Marek Antoni Nowicki, the Ombudsperson of the UN mission in Kosovo (UNMIK), has a very interesting essay in Transitions Online (a translation of his regular column in Koha Ditore) articulating some of the limitations of his position. In particular he notes the paradoxical role of the UN, which is obligated to protect to protect human rights but subject to no authority which assures that it does. As a result, Mr Nowicki writes:
"The people of Kosovo exist in an almost Kafkaesque paradox: the presence of the UN in the province (UNMIK) is very much based on humanitarian and human rights grounds. However, precisely owing to the UN presence, Kosovo is a black hole, so to speak -- a place exempt from any international human rights protection."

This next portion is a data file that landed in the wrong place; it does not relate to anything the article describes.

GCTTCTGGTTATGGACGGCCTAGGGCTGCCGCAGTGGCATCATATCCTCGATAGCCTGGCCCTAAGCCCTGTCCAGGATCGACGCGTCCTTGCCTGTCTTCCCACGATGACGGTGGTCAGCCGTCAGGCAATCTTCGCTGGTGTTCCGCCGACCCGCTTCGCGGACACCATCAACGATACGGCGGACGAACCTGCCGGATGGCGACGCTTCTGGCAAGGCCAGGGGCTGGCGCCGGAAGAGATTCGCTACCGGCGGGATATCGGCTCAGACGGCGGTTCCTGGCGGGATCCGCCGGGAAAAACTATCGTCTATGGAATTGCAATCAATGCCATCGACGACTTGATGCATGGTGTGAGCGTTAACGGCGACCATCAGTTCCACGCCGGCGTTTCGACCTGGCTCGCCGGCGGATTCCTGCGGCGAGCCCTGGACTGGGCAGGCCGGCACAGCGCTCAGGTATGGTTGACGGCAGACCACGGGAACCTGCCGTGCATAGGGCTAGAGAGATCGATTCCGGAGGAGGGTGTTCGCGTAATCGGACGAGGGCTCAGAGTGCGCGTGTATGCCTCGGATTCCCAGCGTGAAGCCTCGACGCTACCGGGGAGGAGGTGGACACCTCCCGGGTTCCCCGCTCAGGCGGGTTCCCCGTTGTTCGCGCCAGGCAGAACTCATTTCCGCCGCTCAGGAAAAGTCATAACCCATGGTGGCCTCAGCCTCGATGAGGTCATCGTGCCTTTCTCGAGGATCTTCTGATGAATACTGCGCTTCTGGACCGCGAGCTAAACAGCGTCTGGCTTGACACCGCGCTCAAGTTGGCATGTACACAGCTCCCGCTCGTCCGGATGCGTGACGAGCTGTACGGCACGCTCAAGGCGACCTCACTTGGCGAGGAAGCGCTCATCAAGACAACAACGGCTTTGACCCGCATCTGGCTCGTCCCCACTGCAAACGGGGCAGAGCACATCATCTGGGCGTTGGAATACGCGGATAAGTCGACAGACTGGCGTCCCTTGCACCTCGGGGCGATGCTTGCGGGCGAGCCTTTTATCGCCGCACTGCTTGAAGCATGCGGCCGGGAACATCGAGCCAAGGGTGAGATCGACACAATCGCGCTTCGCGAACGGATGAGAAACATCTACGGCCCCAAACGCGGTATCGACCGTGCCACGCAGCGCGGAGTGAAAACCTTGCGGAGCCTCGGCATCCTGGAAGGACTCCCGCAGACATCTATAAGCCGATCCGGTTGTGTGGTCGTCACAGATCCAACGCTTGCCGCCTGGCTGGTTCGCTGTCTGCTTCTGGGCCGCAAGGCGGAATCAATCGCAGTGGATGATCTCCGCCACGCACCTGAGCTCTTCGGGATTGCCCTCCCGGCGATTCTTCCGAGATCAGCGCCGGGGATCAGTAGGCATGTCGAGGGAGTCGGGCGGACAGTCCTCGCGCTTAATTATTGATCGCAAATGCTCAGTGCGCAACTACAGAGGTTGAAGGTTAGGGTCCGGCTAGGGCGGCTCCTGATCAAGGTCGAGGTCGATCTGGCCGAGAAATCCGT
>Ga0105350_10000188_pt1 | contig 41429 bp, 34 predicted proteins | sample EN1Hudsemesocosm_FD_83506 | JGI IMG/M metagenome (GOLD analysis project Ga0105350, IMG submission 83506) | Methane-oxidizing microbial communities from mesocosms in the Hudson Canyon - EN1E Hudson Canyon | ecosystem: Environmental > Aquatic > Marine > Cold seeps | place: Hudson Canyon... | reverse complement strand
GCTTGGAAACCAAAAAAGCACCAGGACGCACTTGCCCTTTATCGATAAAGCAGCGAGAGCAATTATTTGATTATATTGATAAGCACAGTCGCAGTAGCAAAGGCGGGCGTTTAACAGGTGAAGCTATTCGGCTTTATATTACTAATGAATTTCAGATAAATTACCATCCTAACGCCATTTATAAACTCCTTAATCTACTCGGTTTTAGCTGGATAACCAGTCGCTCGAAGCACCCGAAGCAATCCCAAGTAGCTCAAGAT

Strip off the shiny UN rhetoric (Mr Nowicki is honest enough not to shine it up too much anyway) and there is a deeper problem: nobody assures that the UN regulates the behavior of what he calls the "surrogate state" in Kosovo, which is very much based on ethnic exclusivity.